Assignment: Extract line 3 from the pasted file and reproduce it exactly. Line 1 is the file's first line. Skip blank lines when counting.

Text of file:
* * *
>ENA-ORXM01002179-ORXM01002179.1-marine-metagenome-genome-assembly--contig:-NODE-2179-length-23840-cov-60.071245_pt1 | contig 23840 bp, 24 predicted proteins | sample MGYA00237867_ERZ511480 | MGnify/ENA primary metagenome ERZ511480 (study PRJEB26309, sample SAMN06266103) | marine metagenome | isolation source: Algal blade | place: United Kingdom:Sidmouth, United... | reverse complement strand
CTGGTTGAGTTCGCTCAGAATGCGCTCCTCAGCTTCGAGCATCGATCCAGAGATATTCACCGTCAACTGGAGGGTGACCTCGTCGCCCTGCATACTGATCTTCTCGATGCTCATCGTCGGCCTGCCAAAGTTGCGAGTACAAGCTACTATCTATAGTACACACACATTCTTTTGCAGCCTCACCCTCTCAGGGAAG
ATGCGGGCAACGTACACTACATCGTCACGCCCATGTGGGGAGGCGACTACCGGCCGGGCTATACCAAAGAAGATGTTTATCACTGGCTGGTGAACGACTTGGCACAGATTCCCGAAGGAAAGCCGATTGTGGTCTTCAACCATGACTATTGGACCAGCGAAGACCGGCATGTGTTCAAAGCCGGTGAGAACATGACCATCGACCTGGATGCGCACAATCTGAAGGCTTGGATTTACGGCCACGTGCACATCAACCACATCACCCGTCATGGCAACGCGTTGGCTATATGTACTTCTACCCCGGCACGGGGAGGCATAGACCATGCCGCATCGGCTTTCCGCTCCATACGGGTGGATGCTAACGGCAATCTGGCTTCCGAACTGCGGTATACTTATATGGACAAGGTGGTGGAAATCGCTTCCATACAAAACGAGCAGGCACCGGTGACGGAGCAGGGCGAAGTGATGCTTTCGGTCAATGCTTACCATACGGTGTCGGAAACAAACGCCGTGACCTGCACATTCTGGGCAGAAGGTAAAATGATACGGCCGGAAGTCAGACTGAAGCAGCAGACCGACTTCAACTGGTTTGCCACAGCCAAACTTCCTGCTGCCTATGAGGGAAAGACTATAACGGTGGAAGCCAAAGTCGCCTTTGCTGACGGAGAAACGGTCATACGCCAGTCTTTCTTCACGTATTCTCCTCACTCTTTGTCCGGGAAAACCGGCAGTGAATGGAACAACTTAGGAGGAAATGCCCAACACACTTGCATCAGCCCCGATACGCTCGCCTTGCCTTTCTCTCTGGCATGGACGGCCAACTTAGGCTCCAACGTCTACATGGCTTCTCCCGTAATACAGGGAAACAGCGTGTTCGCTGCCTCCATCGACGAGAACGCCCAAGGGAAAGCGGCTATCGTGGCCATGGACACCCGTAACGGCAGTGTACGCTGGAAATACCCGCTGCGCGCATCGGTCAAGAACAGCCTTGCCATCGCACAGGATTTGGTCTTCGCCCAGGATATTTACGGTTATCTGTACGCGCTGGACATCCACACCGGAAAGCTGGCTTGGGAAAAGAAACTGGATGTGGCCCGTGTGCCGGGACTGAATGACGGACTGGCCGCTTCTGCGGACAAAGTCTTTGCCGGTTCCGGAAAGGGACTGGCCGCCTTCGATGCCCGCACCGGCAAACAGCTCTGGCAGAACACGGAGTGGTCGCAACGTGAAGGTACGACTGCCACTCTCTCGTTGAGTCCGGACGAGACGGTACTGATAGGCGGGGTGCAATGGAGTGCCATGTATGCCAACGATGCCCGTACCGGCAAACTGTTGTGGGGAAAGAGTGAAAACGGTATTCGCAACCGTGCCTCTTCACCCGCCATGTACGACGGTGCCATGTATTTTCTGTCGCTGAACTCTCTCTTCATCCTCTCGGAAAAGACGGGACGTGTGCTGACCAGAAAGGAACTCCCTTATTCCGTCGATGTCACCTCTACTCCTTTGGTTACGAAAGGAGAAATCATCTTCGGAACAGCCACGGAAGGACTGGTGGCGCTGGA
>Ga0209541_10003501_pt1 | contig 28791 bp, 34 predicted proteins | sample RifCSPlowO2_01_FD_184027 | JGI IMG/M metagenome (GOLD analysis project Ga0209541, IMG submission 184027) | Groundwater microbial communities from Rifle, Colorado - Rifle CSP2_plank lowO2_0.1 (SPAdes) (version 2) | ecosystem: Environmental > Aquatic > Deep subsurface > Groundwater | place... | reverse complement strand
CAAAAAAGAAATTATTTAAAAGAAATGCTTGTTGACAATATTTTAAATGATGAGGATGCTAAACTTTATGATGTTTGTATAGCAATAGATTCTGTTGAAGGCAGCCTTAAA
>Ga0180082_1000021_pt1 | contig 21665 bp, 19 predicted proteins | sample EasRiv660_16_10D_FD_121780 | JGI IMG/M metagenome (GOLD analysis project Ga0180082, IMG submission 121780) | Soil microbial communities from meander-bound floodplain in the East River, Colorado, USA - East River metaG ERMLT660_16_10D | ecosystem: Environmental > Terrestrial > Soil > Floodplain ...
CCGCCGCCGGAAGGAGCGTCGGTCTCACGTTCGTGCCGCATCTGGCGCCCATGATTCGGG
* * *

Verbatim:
ATGCGGGCAACGTACACTACATCGTCACGCCCATGTGGGGAGGCGACTACCGGCCGGGCTATACCAAAGAAGATGTTTATCACTGGCTGGTGAACGACTTGGCACAGATTCCCGAAGGAAAGCCGATTGTGGTCTTCAACCATGACTATTGGACCAGCGAAGACCGGCATGTGTTCAAAGCCGGTGAGAACATGACCATCGACCTGGATGCGCACAATCTGAAGGCTTGGATTTACGGCCACGTGCACATCAACCACATCACCCGTCATGGCAACGCGTTGGCTATATGTACTTCTACCCCGGCACGGGGAGGCATAGACCATGCCGCATCGGCTTTCCGCTCCATACGGGTGGATGCTAACGGCAATCTGGCTTCCGAACTGCGGTATACTTATATGGACAAGGTGGTGGAAATCGCTTCCATACAAAACGAGCAGGCACCGGTGACGGAGCAGGGCGAAGTGATGCTTTCGGTCAATGCTTACCATACGGTGTCGGAAACAAACGCCGTGACCTGCACATTCTGGGCAGAAGGTAAAATGATACGGCCGGAAGTCAGACTGAAGCAGCAGACCGACTTCAACTGGTTTGCCACAGCCAAACTTCCTGCTGCCTATGAGGGAAAGACTATAACGGTGGAAGCCAAAGTCGCCTTTGCTGACGGAGAAACGGTCATACGCCAGTCTTTCTTCACGTATTCTCCTCACTCTTTGTCCGGGAAAACCGGCAGTGAATGGAACAACTTAGGAGGAAATGCCCAACACACTTGCATCAGCCCCGATACGCTCGCCTTGCCTTTCTCTCTGGCATGGACGGCCAACTTAGGCTCCAACGTCTACATGGCTTCTCCCGTAATACAGGGAAACAGCGTGTTCGCTGCCTCCATCGACGAGAACGCCCAAGGGAAAGCGGCTATCGTGGCCATGGACACCCGTAACGGCAGTGTACGCTGGAAATACCCGCTGCGCGCATCGGTCAAGAACAGCCTTGCCATCGCACAGGATTTGGTCTTCGCCCAGGATATTTACGGTTATCTGTACGCGCTGGACATCCACACCGGAAAGCTGGCTTGGGAAAAGAAACTGGATGTGGCCCGTGTGCCGGGACTGAATGACGGACTGGCCGCTTCTGCGGACAAAGTCTTTGCCGGTTCCGGAAAGGGACTGGCCGCCTTCGATGCCCGCACCGGCAAACAGCTCTGGCAGAACACGGAGTGGTCGCAACGTGAAGGTACGACTGCCACTCTCTCGTTGAGTCCGGACGAGACGGTACTGATAGGCGGGGTGCAATGGAGTGCCATGTATGCCAACGATGCCCGTACCGGCAAACTGTTGTGGGGAAAGAGTGAAAACGGTATTCGCAACCGTGCCTCTTCACCCGCCATGTACGACGGTGCCATGTATTTTCTGTCGCTGAACTCTCTCTTCATCCTCTCGGAAAAGACGGGACGTGTGCTGACCAGAAAGGAACTCCCTTATTCCGTCGATGTCACCTCTACTCCTTTGGTTACGAAAGGAGAAATCATCTTCGGAACAGCCACGGAAGGACTGGTGGCGCTGGA